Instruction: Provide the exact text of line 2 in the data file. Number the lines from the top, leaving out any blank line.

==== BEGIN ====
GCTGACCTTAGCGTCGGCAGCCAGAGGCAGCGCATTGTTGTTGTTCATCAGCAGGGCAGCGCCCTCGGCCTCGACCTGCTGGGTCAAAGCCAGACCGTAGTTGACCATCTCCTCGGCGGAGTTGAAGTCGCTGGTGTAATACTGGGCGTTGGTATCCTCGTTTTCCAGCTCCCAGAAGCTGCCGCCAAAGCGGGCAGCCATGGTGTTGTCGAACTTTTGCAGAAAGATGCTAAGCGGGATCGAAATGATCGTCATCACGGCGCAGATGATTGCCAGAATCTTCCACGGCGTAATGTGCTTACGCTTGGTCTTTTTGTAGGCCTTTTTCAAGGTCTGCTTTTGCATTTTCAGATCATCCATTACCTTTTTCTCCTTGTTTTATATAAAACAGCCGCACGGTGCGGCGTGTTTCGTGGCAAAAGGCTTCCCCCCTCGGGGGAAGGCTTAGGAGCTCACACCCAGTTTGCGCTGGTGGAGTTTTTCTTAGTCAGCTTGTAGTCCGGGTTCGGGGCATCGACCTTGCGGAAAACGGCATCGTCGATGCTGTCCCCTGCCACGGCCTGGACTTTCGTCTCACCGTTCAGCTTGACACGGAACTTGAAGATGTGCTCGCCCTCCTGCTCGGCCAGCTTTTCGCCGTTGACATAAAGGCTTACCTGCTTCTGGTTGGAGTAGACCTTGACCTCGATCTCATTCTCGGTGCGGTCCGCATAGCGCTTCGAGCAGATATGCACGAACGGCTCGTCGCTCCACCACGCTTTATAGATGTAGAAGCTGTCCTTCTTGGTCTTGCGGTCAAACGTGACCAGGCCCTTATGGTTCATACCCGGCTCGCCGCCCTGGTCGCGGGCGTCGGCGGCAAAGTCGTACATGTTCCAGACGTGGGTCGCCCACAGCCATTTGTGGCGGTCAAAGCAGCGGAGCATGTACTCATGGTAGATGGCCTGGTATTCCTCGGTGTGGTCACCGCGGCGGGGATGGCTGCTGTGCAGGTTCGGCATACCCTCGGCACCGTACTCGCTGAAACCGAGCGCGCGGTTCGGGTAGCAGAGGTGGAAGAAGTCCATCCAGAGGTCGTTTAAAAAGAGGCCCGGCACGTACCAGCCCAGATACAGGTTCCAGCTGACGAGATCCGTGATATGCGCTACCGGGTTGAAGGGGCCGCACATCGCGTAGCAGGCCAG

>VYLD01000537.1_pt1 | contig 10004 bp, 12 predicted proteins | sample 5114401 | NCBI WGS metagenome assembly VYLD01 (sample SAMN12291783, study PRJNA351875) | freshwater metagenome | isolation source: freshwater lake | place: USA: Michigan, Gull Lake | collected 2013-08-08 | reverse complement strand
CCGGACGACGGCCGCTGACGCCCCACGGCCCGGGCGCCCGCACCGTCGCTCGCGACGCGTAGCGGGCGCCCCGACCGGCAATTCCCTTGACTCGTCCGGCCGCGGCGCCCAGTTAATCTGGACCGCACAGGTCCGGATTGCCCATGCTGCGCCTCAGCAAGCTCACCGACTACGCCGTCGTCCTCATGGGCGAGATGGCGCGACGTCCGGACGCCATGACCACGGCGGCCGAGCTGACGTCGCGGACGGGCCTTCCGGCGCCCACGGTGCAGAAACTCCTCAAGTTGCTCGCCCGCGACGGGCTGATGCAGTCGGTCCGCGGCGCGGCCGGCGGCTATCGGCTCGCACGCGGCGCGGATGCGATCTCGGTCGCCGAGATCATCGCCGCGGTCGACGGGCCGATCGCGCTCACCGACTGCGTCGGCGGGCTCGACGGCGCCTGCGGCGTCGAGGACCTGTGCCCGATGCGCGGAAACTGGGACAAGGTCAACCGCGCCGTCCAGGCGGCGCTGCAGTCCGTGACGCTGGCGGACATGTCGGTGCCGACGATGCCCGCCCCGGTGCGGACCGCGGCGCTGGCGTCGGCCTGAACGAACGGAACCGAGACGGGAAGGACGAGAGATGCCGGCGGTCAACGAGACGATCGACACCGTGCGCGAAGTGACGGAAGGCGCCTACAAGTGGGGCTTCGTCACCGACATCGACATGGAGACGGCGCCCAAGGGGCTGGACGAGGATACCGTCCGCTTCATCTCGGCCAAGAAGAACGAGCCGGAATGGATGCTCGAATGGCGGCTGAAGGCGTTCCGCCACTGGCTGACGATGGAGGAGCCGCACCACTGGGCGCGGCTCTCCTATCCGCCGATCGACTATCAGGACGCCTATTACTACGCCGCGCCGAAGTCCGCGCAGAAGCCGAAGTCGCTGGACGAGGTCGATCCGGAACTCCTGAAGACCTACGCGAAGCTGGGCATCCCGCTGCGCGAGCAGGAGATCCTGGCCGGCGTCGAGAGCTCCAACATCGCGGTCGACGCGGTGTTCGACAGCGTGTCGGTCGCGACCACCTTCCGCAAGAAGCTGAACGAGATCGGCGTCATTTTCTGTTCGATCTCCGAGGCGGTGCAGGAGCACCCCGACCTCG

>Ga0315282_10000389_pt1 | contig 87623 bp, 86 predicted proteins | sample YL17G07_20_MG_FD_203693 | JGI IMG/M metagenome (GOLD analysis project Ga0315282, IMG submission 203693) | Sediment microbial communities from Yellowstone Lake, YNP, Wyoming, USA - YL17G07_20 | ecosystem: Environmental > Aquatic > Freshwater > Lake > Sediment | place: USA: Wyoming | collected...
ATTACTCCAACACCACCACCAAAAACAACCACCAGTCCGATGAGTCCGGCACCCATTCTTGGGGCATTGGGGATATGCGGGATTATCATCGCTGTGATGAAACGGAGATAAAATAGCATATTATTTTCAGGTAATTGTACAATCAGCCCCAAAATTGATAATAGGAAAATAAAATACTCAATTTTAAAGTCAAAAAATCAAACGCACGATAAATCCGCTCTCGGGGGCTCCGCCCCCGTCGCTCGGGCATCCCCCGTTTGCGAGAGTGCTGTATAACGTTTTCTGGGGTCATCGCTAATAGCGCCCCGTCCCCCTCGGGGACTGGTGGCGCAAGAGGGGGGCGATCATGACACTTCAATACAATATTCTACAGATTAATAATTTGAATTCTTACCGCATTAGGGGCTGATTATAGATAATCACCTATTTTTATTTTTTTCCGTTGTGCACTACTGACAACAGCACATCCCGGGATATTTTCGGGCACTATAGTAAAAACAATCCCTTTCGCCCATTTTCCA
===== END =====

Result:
>VYLD01000537.1_pt1 | contig 10004 bp, 12 predicted proteins | sample 5114401 | NCBI WGS metagenome assembly VYLD01 (sample SAMN12291783, study PRJNA351875) | freshwater metagenome | isolation source: freshwater lake | place: USA: Michigan, Gull Lake | collected 2013-08-08 | reverse complement strand